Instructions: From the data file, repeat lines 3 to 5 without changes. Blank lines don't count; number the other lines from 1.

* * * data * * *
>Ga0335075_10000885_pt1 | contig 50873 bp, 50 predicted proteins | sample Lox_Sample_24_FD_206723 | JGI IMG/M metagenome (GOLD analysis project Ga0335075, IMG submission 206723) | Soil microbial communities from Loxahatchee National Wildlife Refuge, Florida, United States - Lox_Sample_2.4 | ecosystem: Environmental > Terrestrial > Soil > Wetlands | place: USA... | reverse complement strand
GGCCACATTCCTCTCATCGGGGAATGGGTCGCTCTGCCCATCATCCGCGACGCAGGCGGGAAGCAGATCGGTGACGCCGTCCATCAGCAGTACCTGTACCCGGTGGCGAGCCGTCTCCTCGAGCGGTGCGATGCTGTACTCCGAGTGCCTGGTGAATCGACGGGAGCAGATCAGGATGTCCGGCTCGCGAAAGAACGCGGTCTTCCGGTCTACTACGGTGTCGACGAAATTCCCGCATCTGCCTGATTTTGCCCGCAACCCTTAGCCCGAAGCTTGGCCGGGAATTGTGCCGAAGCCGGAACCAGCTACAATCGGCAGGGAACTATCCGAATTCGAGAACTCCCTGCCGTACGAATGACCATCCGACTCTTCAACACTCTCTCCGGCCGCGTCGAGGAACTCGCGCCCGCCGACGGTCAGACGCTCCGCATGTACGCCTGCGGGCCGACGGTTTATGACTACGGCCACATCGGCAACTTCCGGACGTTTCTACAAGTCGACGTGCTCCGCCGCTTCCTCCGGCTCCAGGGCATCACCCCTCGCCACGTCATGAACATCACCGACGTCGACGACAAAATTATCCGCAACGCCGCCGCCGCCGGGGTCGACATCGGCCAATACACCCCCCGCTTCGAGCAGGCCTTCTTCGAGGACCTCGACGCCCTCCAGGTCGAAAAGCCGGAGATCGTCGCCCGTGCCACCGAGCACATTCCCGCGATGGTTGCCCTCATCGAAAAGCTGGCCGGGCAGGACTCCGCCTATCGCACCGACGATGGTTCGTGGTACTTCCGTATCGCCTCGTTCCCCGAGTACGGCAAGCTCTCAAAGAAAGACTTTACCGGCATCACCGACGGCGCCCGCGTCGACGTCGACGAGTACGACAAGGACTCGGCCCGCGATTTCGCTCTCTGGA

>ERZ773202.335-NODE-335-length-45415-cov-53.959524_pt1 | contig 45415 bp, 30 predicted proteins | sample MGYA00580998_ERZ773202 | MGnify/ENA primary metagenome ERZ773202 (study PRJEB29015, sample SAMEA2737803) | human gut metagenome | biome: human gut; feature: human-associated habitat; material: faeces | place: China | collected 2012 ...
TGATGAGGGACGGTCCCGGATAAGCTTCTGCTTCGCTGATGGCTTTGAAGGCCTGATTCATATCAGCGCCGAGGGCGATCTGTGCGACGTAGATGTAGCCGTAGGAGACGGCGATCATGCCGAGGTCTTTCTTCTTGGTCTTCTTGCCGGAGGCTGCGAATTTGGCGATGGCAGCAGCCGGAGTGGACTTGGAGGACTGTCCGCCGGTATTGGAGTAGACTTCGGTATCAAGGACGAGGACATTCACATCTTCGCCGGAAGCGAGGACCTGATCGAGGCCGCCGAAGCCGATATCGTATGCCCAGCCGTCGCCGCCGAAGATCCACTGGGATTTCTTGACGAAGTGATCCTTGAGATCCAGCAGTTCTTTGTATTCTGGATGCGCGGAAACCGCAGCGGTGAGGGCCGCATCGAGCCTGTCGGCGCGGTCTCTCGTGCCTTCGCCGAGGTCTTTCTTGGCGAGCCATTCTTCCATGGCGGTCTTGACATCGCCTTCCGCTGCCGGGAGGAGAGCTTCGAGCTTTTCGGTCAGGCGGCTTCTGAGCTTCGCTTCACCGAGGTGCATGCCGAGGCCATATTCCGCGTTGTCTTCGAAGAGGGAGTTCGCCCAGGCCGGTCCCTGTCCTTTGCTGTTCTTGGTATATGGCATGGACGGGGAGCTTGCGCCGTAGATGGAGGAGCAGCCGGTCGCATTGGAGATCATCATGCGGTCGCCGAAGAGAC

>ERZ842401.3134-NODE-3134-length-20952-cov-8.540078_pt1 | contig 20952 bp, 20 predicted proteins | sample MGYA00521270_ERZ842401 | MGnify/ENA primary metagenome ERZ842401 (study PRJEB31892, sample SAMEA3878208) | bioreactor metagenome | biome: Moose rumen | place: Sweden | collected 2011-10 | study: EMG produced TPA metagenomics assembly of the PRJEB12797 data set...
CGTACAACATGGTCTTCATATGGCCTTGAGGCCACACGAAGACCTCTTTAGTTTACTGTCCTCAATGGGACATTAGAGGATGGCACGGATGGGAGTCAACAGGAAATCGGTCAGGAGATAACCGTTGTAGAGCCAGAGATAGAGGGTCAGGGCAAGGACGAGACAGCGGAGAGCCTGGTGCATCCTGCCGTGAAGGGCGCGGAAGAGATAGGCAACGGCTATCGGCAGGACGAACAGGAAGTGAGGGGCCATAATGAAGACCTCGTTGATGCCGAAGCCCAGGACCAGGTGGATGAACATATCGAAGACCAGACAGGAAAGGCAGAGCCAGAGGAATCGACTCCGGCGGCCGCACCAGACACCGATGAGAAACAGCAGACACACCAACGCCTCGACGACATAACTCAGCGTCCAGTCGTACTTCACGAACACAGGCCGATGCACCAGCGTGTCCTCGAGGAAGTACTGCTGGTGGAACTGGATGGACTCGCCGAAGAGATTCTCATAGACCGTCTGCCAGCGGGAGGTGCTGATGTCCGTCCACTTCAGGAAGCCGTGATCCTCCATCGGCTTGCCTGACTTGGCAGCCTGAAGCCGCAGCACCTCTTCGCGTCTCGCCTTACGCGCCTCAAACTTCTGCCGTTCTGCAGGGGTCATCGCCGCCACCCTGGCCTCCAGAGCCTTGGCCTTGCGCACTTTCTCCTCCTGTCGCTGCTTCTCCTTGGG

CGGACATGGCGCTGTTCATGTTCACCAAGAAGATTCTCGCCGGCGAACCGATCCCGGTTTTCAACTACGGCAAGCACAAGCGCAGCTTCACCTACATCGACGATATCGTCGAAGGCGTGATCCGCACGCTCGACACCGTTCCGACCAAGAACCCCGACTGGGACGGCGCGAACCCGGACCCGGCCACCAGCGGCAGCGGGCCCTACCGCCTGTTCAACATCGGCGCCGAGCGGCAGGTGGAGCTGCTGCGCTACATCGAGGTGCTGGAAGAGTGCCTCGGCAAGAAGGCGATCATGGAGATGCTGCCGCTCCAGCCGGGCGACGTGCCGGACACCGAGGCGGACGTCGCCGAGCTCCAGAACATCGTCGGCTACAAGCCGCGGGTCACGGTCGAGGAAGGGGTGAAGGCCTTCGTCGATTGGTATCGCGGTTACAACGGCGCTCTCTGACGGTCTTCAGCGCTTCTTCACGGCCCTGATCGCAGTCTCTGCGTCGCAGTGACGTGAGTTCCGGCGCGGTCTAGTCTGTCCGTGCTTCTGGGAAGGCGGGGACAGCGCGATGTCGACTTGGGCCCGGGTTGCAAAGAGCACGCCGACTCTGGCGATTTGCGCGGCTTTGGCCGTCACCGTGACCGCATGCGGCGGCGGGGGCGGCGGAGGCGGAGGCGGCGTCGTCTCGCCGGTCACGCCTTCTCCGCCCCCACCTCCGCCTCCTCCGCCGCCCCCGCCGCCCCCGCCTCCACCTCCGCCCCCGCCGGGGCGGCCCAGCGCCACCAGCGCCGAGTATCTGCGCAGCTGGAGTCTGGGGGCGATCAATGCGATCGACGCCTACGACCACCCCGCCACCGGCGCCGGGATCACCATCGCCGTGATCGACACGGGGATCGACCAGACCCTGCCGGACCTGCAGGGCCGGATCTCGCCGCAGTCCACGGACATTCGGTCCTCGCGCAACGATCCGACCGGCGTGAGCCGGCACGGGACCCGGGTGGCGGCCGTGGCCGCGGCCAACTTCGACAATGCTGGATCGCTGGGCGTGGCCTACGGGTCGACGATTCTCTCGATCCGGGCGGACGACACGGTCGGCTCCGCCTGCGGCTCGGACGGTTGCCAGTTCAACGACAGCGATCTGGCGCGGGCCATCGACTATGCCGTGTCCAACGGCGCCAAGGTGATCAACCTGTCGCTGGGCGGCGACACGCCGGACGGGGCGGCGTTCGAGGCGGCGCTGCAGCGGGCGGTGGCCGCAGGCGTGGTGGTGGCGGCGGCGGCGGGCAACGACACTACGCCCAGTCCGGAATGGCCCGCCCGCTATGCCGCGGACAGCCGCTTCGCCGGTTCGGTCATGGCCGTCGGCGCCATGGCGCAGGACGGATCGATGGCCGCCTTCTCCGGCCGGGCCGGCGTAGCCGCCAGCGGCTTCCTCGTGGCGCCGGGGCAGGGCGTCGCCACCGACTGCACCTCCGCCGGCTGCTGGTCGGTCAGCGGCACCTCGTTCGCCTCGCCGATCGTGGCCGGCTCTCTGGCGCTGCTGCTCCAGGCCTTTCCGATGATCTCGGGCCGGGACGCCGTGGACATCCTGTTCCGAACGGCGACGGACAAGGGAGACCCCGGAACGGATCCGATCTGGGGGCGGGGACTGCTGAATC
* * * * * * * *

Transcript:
>ERZ773202.335-NODE-335-length-45415-cov-53.959524_pt1 | contig 45415 bp, 30 predicted proteins | sample MGYA00580998_ERZ773202 | MGnify/ENA primary metagenome ERZ773202 (study PRJEB29015, sample SAMEA2737803) | human gut metagenome | biome: human gut; feature: human-associated habitat; material: faeces | place: China | collected 2012 ...
TGATGAGGGACGGTCCCGGATAAGCTTCTGCTTCGCTGATGGCTTTGAAGGCCTGATTCATATCAGCGCCGAGGGCGATCTGTGCGACGTAGATGTAGCCGTAGGAGACGGCGATCATGCCGAGGTCTTTCTTCTTGGTCTTCTTGCCGGAGGCTGCGAATTTGGCGATGGCAGCAGCCGGAGTGGACTTGGAGGACTGTCCGCCGGTATTGGAGTAGACTTCGGTATCAAGGACGAGGACATTCACATCTTCGCCGGAAGCGAGGACCTGATCGAGGCCGCCGAAGCCGATATCGTATGCCCAGCCGTCGCCGCCGAAGATCCACTGGGATTTCTTGACGAAGTGATCCTTGAGATCCAGCAGTTCTTTGTATTCTGGATGCGCGGAAACCGCAGCGGTGAGGGCCGCATCGAGCCTGTCGGCGCGGTCTCTCGTGCCTTCGCCGAGGTCTTTCTTGGCGAGCCATTCTTCCATGGCGGTCTTGACATCGCCTTCCGCTGCCGGGAGGAGAGCTTCGAGCTTTTCGGTCAGGCGGCTTCTGAGCTTCGCTTCACCGAGGTGCATGCCGAGGCCATATTCCGCGTTGTCTTCGAAGAGGGAGTTCGCCCAGGCCGGTCCCTGTCCTTTGCTGTTCTTGGTATATGGCATGGACGGGGAGCTTGCGCCGTAGATGGAGGAGCAGCCGGTCGCATTGGAGATCATCATGCGGTCGCCGAAGAGAC

>ERZ842401.3134-NODE-3134-length-20952-cov-8.540078_pt1 | contig 20952 bp, 20 predicted proteins | sample MGYA00521270_ERZ842401 | MGnify/ENA primary metagenome ERZ842401 (study PRJEB31892, sample SAMEA3878208) | bioreactor metagenome | biome: Moose rumen | place: Sweden | collected 2011-10 | study: EMG produced TPA metagenomics assembly of the PRJEB12797 data set...